Friday, September 10, 2010

Excessive Construction, Maybe

Sometimes (maybe this happens to other people) when I'm trying to simplify teaching methods I hear, "Maybe that applies to someone with your experience, but a beginner would never get it." Or, even, "Some of you guys who have been doing this so long forgot that you had to learn it."

There's good and bad in that, truth and fiction. Some of it is accurate, but much of it is defensive.

So, the truth- I'm shitty at teaching breakfalls. I've been doing them so long that I really don't remember how the early classes were set up. I'm good (clearly a bragging story: once in Dynamited Cave I fell off a simple climb. It was at most twelve feet total and easy so we weren't roped in. When I fell I was only maybe five feet above the floor... but it was the usual lava tube floor of broken up rock and aa lava. Sharp and hard. I landed in a perfect right side break fall, except that my body was bent and wrapped around all the significant sharp boulders. Some scratches, nothing else...but I was able to adapt a ukemi on a hard, irregular, sharp surface with the glance from a flashlight as it fell.)

Bragging, but the point is that I can tell you how to do it, maybe even make up some drills... but the only way to learn to do it that fast is to do it a lot in ugly conditions... but I don't clearly remember how I learned the very basics of ukemi. Sort of, but in my memory it seems like just a few minutes of training.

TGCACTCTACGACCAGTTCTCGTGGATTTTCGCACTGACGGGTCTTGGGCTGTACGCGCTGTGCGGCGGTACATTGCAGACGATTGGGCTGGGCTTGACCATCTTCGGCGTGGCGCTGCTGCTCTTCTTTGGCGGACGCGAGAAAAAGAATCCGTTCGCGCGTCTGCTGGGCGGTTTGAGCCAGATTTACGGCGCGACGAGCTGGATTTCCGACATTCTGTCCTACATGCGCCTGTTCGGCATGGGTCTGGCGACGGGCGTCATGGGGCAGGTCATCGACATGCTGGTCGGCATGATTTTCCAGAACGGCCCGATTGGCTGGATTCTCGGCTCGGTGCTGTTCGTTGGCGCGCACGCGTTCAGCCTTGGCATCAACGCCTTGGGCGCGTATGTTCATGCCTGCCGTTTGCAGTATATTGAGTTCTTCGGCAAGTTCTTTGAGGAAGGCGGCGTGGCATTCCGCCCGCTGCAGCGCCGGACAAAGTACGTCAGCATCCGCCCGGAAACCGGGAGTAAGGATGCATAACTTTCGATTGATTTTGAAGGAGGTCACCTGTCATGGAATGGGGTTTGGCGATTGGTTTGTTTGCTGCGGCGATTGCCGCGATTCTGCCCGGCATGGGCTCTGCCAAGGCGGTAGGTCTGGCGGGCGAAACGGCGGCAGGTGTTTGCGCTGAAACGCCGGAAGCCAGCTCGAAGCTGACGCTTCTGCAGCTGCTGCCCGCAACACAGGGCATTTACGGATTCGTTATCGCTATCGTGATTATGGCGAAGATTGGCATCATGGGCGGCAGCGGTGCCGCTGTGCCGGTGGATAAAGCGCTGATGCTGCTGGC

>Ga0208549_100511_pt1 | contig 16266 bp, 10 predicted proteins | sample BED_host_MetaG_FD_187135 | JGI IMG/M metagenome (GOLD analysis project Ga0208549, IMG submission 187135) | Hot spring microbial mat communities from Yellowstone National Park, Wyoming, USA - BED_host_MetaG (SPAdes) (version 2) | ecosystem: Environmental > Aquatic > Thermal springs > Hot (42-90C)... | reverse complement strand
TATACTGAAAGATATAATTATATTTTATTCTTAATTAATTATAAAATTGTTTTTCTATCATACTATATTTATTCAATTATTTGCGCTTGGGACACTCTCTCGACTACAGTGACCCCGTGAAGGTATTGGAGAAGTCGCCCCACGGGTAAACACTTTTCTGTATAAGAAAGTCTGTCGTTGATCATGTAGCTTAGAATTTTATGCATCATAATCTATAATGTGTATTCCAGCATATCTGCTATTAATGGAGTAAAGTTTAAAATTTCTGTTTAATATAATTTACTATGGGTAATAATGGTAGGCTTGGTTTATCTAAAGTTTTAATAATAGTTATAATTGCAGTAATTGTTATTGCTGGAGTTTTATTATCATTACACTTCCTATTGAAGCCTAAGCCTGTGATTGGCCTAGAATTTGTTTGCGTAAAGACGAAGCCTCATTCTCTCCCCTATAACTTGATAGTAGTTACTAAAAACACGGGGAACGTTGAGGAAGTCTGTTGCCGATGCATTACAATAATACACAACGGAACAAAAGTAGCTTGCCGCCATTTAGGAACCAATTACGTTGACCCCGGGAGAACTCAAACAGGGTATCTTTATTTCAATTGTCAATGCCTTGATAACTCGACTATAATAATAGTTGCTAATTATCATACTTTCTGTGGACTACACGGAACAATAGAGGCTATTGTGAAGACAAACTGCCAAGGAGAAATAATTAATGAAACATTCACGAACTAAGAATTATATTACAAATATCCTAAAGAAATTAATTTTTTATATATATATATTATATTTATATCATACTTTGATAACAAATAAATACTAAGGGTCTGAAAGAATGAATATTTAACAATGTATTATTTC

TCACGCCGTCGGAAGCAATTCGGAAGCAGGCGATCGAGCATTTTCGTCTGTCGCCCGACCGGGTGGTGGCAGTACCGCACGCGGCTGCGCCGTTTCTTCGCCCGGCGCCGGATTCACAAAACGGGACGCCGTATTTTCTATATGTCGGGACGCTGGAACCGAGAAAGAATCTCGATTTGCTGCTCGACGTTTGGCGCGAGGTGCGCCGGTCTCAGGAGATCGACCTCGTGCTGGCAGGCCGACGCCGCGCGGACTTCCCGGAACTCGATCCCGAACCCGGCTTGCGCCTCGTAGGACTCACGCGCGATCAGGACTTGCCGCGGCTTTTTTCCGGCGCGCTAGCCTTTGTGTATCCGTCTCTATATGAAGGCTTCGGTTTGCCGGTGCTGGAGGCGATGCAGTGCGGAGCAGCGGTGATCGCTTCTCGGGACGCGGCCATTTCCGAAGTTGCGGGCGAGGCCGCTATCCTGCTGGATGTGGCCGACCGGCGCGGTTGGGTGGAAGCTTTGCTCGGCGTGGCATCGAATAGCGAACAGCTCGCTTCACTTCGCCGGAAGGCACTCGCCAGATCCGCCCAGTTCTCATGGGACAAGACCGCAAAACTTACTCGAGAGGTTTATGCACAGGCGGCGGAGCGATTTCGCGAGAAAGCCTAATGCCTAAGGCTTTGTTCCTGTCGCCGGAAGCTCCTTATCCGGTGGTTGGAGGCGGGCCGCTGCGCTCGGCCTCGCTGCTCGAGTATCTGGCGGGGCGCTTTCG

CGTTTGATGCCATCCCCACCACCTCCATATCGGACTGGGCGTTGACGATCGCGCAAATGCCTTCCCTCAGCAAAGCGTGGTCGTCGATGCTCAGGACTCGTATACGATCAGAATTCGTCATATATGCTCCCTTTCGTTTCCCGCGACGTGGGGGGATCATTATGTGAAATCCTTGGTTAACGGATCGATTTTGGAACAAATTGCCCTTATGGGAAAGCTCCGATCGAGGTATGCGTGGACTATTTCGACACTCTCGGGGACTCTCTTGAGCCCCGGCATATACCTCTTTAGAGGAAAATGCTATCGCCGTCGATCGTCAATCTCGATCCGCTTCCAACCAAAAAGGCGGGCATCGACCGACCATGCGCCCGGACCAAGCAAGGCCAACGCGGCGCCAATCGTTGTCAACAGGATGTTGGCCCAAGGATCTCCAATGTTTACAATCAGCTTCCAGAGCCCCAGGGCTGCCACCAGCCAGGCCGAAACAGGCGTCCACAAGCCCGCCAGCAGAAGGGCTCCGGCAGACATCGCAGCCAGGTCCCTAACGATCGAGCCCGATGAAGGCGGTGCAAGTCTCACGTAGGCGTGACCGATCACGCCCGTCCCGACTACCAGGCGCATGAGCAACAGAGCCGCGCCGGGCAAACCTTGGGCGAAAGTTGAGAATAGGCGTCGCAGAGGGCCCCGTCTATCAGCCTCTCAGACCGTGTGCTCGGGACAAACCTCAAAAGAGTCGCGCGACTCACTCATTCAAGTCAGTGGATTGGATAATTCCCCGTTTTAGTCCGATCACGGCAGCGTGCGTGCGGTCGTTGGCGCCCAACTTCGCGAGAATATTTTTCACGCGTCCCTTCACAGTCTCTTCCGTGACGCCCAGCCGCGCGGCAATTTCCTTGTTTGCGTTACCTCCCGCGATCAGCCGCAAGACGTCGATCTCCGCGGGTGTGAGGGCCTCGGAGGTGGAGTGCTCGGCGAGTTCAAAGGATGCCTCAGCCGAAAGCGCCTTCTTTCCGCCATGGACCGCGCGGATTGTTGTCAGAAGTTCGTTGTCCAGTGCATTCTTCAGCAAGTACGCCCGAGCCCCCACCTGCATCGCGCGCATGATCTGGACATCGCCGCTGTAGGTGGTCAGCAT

But...
My son is getting heavily into gaming. He takes his world-building very seriously. He is trying to figure out the imaginary physical laws of an imaginary place. What the politics are, what the gods do... so little of that matters.

Do we live in an aristotelian, newtonian or einsteinian universe? Do you realize how little that knowledge, or the perspective, affects people's lives? Newtonian mechanics got us to the moon, but the average guy watching his TV and driving his car didn't know or care from Newton. If string theory proves to be true or if it doesn't will directly affect the lives of a handful of physicists. The rest of our species has lived for hundreds of thousands of years without even asking the questions.

My son thinks that worldbuilding involves having all the answers. He doesn't understand that it is supposed to be fun, and that means giving the players the right kind of questions. Human-sized questions. Questions they can relate to. Things that they can do in small ways, safely-- like talk to girls or stand up to someone scary... things they can barely do in real life.

Which brings up another puzzler-- people who are afraid to tell their boss 'no' fantasize about fighting dragons. People who don't understand their own wives and children and live in constant conflict feel perfectly qualified to criticize high-level diplomacy. People who do not know their own mind or the mind of their closest friends will tell you what God believes...

It may seem I'm wandering, but these things are related. I'm not talking about action under stress right now. I'm talking about training. When we (I think most will agree, hence the we) denigrate training or training methods, most of the time it has nothing to do with us forgetting our baby steps. None of us popped out of Zeus' head ready to rumble. We remember, sometimes painfully, the slow progression and the learning curve.

What we do see is the hours and the effort spent on things that are completely irrelevant. The training for attacks that don't happen. The inbred layers of defense and counter that only apply--or work-- in house. The minute dissection and bickering over details... like criticizing the penmanship in the Declaration of Independence.